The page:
Regime rejected a dozen international journalists in the last nine months

Daniel Ortega’s regime denied entry to Nicaragua to a dozen journalists from international media, who in the last nine months arrived at border posts or purchased air tickets to Managua, without explaining the reasons why they were rejected.

Among the journalists vetoed by Ortega, and who have publicly denounced what happened, are four Cubans, three Hondurans, one Guatemalan, one French, one American and —even— one Nicaraguan.

The last to be rejected by the regime was the Guatemalan journalist, anthropologist and writer, Irma Velasquez Nimatujwho arrived in Nicaragua on July 24 for academic reasons, but was held for several hours at the Augusto C. Sandino International Airport and forced to leave the territory on a flight to Panama.

Velásquez Nimatuj, who is part of the Editorial Board of Plaza Pública, told the media in her country that Nicaraguan officials stripped her of “all her belongings” and she was only able to keep her phone.

During the time that Velásquez Nimatuj was at the Managua airport, he was guarded by two people who he asked for the reasons why he cannot enter Nicaraguan territory, but they never gave him the reasons.

The covid-19 excuse

A month ago, on June 11, the Nicaraguan journalist for the Univisión network, Tifani Roberts, denounced that the Ortega regime denied her entry into her country on the grounds that her negative covid-19 test had been rejected and the The airline that would transfer her from the United States to Nicaragua notified her that she could not board the plane.

Roberts then explained that, on June 9, the airline notified him by email that it had successfully received his personal information and his covid-19 test, and that they would share the information with the Nicaraguan authorities for validation and authorization. The next day, the airline notified him that they needed to send an email to the Nicaraguan Ministry of the Interior with more information about his visit.

However, hours before the flight, the airline notified Roberts that the Nicaraguan authorities rejected his covid-19 test and did not authorize his entry into the country.

At the end of April, the regime prevented the journalistic team made up of the reporter from entering the country Camilo Loret de Mola and the cameraman, César Toreroof the television channel, Mega TV, based in the United States, who were held for two hours at the Augusto C. Sandino International Airport, offended and deported on a direct flight to El Salvador, without justifying the prohibition to enter Nicaragua.

“We were repressed by Daniel Ortega’s state security,” the journalist denounced in his narration of the events in an interview from Honduras for the television station he works with. Loret explains that both he and Torero met all the covid-19 health requirements that Nicaragua requests to enter the country. However, upon arrival at the airport, a subject who never identified himself called the cameraman by his name and assured him that they had problems with his covid-19 test. He came to support his colleague, and the same man asked for his passport and they held him.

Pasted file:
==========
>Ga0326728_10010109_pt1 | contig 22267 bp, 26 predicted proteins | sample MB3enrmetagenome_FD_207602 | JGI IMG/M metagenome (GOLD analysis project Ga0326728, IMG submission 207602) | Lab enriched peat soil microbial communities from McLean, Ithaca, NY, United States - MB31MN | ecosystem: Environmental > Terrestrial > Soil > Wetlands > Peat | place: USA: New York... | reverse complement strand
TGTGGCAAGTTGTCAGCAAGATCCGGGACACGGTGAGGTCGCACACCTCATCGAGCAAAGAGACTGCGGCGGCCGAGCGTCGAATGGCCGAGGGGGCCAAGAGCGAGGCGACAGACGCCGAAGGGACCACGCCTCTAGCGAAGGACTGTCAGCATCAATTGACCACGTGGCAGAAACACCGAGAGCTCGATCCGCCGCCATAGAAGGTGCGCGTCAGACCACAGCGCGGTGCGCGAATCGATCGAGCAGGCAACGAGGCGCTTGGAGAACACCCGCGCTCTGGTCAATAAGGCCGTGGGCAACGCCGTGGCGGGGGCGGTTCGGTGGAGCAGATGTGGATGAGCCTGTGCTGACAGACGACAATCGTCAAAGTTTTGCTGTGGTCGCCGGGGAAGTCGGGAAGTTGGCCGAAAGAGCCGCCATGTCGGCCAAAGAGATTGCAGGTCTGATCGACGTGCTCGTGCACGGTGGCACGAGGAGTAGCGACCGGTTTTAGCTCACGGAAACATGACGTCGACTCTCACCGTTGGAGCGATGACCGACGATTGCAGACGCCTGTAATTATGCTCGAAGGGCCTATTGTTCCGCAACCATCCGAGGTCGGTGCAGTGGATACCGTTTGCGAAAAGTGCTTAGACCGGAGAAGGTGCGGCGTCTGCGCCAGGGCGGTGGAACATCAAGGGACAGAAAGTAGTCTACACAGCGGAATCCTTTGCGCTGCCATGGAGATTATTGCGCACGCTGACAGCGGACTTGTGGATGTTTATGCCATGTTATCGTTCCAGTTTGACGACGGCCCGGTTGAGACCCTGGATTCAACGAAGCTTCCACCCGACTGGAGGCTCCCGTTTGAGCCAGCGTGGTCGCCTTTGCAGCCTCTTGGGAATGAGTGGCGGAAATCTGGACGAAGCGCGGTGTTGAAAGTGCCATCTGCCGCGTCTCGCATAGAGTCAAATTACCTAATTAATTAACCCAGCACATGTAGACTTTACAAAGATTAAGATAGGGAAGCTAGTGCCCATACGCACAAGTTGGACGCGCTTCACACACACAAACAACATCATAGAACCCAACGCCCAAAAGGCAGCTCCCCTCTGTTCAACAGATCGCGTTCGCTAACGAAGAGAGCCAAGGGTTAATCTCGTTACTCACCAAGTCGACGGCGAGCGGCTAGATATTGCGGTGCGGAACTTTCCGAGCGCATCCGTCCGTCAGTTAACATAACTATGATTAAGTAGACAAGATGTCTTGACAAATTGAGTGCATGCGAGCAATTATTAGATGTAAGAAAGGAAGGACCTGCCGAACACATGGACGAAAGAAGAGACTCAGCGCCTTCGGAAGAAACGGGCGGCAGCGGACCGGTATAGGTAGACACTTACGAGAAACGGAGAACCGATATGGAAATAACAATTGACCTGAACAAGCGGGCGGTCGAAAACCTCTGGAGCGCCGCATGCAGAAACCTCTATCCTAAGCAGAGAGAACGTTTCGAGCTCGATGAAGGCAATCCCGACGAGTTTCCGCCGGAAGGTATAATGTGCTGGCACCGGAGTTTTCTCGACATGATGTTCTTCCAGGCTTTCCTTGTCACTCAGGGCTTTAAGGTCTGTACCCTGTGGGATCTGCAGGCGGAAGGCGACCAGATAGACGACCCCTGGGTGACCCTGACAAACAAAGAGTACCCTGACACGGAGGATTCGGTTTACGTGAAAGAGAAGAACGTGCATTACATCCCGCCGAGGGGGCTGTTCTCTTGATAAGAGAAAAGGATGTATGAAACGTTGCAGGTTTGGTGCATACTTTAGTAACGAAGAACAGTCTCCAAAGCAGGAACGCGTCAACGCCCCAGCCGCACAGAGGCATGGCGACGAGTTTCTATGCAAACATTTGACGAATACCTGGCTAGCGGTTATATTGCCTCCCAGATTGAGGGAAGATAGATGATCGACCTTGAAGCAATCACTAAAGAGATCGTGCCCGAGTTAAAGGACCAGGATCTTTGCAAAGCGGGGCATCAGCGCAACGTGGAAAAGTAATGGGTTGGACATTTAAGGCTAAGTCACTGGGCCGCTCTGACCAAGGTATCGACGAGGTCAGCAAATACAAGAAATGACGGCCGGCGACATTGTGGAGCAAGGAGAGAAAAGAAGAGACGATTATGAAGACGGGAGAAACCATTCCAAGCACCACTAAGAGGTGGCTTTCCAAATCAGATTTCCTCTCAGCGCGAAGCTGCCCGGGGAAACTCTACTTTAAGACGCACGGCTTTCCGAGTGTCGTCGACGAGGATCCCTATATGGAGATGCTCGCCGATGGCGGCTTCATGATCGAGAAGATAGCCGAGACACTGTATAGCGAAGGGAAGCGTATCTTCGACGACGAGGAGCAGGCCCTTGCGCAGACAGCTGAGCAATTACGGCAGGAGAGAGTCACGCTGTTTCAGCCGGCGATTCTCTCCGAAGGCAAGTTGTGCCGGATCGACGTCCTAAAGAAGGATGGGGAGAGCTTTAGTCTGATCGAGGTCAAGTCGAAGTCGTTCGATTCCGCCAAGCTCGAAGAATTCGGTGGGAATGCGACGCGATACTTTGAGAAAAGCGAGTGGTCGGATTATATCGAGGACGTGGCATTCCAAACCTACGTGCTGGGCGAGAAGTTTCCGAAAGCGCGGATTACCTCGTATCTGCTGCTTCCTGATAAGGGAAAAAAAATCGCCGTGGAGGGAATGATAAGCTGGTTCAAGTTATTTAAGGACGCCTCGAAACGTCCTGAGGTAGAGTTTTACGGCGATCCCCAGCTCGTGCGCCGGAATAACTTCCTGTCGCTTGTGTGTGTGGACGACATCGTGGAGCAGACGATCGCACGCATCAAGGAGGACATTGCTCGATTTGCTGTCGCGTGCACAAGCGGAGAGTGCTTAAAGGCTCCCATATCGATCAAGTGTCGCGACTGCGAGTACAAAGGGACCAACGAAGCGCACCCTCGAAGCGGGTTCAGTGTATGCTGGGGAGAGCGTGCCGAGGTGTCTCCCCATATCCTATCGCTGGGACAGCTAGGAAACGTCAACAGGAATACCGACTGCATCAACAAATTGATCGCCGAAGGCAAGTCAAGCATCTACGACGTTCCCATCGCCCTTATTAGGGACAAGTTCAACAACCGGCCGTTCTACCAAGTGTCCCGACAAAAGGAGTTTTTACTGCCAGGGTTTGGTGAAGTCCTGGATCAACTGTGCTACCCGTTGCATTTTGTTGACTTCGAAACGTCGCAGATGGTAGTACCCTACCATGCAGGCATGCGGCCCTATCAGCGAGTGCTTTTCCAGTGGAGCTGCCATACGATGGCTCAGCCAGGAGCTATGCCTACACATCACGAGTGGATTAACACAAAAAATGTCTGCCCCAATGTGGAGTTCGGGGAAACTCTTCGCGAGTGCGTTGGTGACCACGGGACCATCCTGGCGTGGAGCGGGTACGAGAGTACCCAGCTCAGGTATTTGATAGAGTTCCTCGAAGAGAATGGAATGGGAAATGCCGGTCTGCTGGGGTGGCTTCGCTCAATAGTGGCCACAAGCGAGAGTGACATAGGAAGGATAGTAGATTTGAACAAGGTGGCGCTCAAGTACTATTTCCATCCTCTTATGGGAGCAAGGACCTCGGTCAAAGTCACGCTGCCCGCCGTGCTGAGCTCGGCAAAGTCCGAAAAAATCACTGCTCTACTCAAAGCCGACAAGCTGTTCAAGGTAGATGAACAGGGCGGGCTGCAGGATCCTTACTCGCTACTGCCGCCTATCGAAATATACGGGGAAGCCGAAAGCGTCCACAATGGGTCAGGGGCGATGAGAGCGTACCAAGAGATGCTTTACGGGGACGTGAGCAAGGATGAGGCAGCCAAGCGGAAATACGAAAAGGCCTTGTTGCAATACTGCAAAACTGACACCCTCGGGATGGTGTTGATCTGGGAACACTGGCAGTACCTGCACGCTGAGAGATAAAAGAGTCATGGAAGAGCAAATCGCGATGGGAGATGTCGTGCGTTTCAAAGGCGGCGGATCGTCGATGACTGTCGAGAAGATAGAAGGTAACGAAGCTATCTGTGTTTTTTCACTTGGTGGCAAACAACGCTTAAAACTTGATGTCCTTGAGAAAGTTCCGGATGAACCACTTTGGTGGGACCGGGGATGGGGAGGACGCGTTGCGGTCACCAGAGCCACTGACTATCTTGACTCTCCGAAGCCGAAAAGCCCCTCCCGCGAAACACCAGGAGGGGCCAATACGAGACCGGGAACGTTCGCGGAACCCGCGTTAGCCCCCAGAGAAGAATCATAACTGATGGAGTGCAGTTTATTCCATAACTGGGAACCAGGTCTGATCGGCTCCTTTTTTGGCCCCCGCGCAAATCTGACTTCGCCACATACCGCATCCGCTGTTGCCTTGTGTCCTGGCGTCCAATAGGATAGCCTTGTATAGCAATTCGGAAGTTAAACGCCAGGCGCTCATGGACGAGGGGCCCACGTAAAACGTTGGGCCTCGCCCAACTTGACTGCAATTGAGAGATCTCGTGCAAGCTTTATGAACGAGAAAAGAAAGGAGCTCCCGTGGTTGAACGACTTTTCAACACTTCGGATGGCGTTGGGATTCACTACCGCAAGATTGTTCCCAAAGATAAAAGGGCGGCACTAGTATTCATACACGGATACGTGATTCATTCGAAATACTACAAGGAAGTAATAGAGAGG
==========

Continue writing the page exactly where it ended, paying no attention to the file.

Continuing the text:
The subject’s justification, which the journalist considers belongs to “State security”, was disarmed, when he presented them with a doctor, who was disoriented about what was happening, and finally said: “this is your problem Don’t mess with me.” He handed the documents to the man and left.

Cubans rejected without reason

Others rejected by the Nicaraguan regime were the Cuban journalists Hector Valdes and Esteban Rodriguez, who left the island on January 5, on a flight to Nicaragua. However, when they made a stopover in El Salvador, the airline they were traveling on notified them that the Nicaraguan authorities had denied them entry. Both reporters received support and assistance from the Government of El Salvador.

According to Valdés’ account, the trip to Nicaragua would last only about two days and they would use the country as a bridge to advance towards the United States where they would request political asylum due to the persecution experienced by the independent journalists in Cuba.

The regime also blocked the entry of the foreign press to cover the November 7 vote. Among those rejected by the regime stand out: the correspondent in Mexico of the French newspaper Le Monde (The World), Frédéric Saliba; a team from the Honduran newspaper El Heraldo, led by journalist Carlos Girón; and the reporter for the American The New York Times, Anatoly Kurmanaev.



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